Friday, August 24, 2018

Finish the Sentence Friday - Foto Share Friday

After looking through photos I finally found one that I thought might work for the Finish the Sentence Friday - Foto Share Friday, a blog hop hosted by Kristi Campbell of Finding Ninee and co-hosted by Kenya G. Johnson, of Sporadically Yours

Each week the Finish the Sentence Friday blog hop has a different challenge. The first week we are given a sentence to complete. The second week we write a listicle on a topic we are given. The third week we think about the prompt for five minutes and then write our thoughts. Lastly is the Foto Share Friday with the challenge to write about a photo. When there is a fifth Friday, we still write, but we need to check to see what Kristi and Kenya decide should be the prompt.

This photo of me was taken when I was 14 years old, that is if the film was developed soon after the picture was taken. Sometimes film would stay in the camera until all the photos were taken to complete the roll. That was a different era.

The car is a 1956 two-door, two-toned blue Buick. If I remember correctly, it was my parents' first brand new car purchase a couple of years before this photo was taken. (I'm certain it was not my idea to sit on the car, as my dad was quite proud of his car and wouldn't have appreciated me possibly scratching it. That being said, I suspect it was his idea for me to sit there for the photo.)

I am wearing what was then referred to as peddle pushers (the pants) and white tennis shoes.

In the foreground is a lavender bush. It is difficult to recognize that is what it is, but I remember how hard it was to weed around it.

On the other side of the car is the driveway leading down toward a wooden bridge spanning a creek. Beyond the driveway, where the tops of some trees can be seen in the photo, is a deep drop-off to the creek down below. Perhaps after many years of the creek meandering through the property, the hillside eroded as winter and spring flooding occurred. There were two creeks that flowed through this lower area of the property.

A couple of barrels on a stand are shown in front of the very old barn. The barrels contained gas for the farm equipment and sometimes for our vehicles if needed. 

There was a newer barn on the farm, so the old barn wasn't really used much as a barn. When our red 1950 Farmall tractor wasn't being used, it was parked inside it. Some odds and ends were stored in there, but not much more. Since the simple farm house had been built at the end of the 19th century, I'm guessing this structure was built then too, or even earlier.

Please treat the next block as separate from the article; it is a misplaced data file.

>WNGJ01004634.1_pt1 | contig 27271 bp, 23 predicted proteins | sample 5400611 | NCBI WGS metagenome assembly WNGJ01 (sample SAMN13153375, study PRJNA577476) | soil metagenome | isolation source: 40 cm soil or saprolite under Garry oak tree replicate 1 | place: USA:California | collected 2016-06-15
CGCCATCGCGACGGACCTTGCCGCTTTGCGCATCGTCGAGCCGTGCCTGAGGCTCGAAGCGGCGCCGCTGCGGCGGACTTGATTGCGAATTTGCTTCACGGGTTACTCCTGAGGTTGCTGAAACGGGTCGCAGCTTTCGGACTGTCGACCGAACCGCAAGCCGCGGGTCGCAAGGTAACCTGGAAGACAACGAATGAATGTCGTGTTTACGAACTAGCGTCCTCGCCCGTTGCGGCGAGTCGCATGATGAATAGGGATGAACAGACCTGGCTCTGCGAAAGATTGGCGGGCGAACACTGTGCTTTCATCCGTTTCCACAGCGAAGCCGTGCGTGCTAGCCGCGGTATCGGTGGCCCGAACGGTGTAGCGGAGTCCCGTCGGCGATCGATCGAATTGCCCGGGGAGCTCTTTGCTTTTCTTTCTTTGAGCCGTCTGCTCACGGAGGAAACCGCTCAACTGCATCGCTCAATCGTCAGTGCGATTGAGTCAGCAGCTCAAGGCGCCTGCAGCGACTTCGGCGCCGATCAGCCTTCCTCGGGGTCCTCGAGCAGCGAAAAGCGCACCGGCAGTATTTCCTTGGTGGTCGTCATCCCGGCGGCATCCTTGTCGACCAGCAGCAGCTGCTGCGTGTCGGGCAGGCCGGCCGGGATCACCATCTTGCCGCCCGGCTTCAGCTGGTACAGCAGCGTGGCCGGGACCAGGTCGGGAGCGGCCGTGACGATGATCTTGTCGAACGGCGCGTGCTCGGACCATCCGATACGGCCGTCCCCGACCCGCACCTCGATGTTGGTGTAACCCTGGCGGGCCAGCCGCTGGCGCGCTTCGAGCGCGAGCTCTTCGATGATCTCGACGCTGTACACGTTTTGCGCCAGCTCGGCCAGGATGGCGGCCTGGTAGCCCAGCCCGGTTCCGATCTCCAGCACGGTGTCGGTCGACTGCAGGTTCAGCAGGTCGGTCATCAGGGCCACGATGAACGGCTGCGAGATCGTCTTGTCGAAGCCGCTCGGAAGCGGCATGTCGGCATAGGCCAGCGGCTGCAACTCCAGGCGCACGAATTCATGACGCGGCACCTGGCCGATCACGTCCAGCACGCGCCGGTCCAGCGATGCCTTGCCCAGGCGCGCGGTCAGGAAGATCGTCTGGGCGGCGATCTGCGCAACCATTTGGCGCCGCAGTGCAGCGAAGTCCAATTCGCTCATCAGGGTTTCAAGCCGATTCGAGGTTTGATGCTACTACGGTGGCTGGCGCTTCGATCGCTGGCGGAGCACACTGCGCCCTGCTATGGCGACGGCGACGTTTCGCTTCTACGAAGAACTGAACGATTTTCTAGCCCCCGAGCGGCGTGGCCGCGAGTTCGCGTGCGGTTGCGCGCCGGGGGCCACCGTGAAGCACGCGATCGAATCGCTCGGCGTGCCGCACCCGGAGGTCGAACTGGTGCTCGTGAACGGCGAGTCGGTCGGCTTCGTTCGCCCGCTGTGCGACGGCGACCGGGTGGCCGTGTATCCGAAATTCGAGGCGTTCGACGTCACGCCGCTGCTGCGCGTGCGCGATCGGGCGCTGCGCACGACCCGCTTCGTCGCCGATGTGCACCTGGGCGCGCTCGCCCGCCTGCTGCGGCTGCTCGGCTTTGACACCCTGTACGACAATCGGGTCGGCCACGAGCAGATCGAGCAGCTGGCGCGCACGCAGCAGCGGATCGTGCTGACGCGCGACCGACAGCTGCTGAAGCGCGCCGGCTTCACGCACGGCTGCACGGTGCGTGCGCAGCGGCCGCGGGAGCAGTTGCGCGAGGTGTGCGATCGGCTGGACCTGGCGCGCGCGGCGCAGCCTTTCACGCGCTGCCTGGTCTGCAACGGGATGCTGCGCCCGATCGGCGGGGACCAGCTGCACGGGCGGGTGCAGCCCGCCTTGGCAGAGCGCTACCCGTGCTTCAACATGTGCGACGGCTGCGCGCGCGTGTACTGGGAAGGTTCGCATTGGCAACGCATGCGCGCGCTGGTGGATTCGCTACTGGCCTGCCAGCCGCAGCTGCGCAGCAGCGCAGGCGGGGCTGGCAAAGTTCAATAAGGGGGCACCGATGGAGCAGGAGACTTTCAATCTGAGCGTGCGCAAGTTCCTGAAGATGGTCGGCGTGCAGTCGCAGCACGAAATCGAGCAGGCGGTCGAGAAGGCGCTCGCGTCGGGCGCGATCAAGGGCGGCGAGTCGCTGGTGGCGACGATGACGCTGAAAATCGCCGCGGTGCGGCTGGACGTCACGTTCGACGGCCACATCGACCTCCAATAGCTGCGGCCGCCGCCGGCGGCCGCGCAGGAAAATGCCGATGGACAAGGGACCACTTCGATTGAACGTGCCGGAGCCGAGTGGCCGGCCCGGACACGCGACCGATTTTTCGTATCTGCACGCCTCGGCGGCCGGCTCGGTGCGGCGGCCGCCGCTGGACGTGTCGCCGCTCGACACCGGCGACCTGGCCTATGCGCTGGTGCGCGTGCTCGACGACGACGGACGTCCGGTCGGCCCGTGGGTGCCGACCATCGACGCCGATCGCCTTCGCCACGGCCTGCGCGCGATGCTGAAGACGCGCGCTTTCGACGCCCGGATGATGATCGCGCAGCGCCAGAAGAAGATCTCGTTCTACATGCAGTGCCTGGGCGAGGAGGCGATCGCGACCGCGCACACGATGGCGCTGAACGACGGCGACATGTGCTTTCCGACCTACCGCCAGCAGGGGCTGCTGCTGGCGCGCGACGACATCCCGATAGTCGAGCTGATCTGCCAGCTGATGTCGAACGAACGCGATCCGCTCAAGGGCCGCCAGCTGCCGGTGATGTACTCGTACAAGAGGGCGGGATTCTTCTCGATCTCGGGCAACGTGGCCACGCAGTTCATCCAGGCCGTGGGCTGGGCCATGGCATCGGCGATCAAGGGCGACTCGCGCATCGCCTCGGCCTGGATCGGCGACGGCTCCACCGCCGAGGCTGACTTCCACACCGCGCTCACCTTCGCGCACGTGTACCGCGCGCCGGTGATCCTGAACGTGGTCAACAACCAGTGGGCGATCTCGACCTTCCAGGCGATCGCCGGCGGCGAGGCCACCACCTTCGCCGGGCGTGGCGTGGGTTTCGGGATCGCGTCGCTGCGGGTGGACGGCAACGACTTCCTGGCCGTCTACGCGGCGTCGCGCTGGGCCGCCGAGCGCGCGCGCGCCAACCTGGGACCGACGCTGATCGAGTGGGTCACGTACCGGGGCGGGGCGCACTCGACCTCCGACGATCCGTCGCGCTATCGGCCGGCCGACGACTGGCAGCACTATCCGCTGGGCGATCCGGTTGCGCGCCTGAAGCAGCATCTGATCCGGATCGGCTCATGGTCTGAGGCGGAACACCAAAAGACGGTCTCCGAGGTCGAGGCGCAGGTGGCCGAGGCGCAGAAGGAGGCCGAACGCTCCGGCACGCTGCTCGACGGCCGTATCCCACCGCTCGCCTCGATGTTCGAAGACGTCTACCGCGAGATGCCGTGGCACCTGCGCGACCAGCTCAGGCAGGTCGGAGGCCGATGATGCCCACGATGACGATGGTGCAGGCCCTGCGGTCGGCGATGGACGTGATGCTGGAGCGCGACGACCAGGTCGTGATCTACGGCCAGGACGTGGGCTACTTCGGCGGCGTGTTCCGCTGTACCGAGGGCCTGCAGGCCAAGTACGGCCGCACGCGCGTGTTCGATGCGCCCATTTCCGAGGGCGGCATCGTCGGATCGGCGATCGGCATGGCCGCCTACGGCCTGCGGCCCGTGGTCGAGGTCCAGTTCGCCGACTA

My dad bought a young Belgium shepherd. When she got big enough, he had her bred and she gave birth to 14 puppies! Part of that old barn became home for them, until dad sold the pups.

At the top of the barn's roof can be seen some fir trees off in the distance. Only part of the property had been cleared for farming. There was some pretty old timber on some of the property which brought some needed income for my parents later.


  1. On the fifth Friday we actually just share something we've already written. I think we've only done it once, and then skipped the next one because it coincided with the 4th and Kristi's big move.

    All the era's of "film" I've used many and some technology that didn't stick. I love your photo. I'm going to try to look for/use something black and white next time.

    Interesting tidbits about the photo and property. Have you ever looked on Google Earth to see what the area looks like now?

    1. Thanks, Kenya for the reminder about the 5th Friday.

      I just now used Google Earth to check out the property, but nothing beats going there in person, which I have done. I've even written a little about it. See

  2. Cool photo! I had to smile about you suspecting your dad had you sit on the car to pose for the photo because I remember how my dad was about his cars and not wanting them scratched. I miss the excitement of picking up developed photos from a roll of film but also remember how out of the 24 (was it 24??) photos, there were usually only a few good ones worth putting in albums. I enjoyed reading this!

    1. Thanks, Kristi. Yes, there were so many photos that really weren't very good back then. They did bring some laughs though.
      I'm not sure on the number of pictures one could take with a roll of film, but 24 sounds right.

  3. WOW - There's a lot more to that picture than just the black and white glance. Love it!

  4. Thanks for all the information about this photo! Was that little barn still around when I was born? I only really remember the big barn.

    1. Yes. It was still there. It may have even still been there in the early 70's.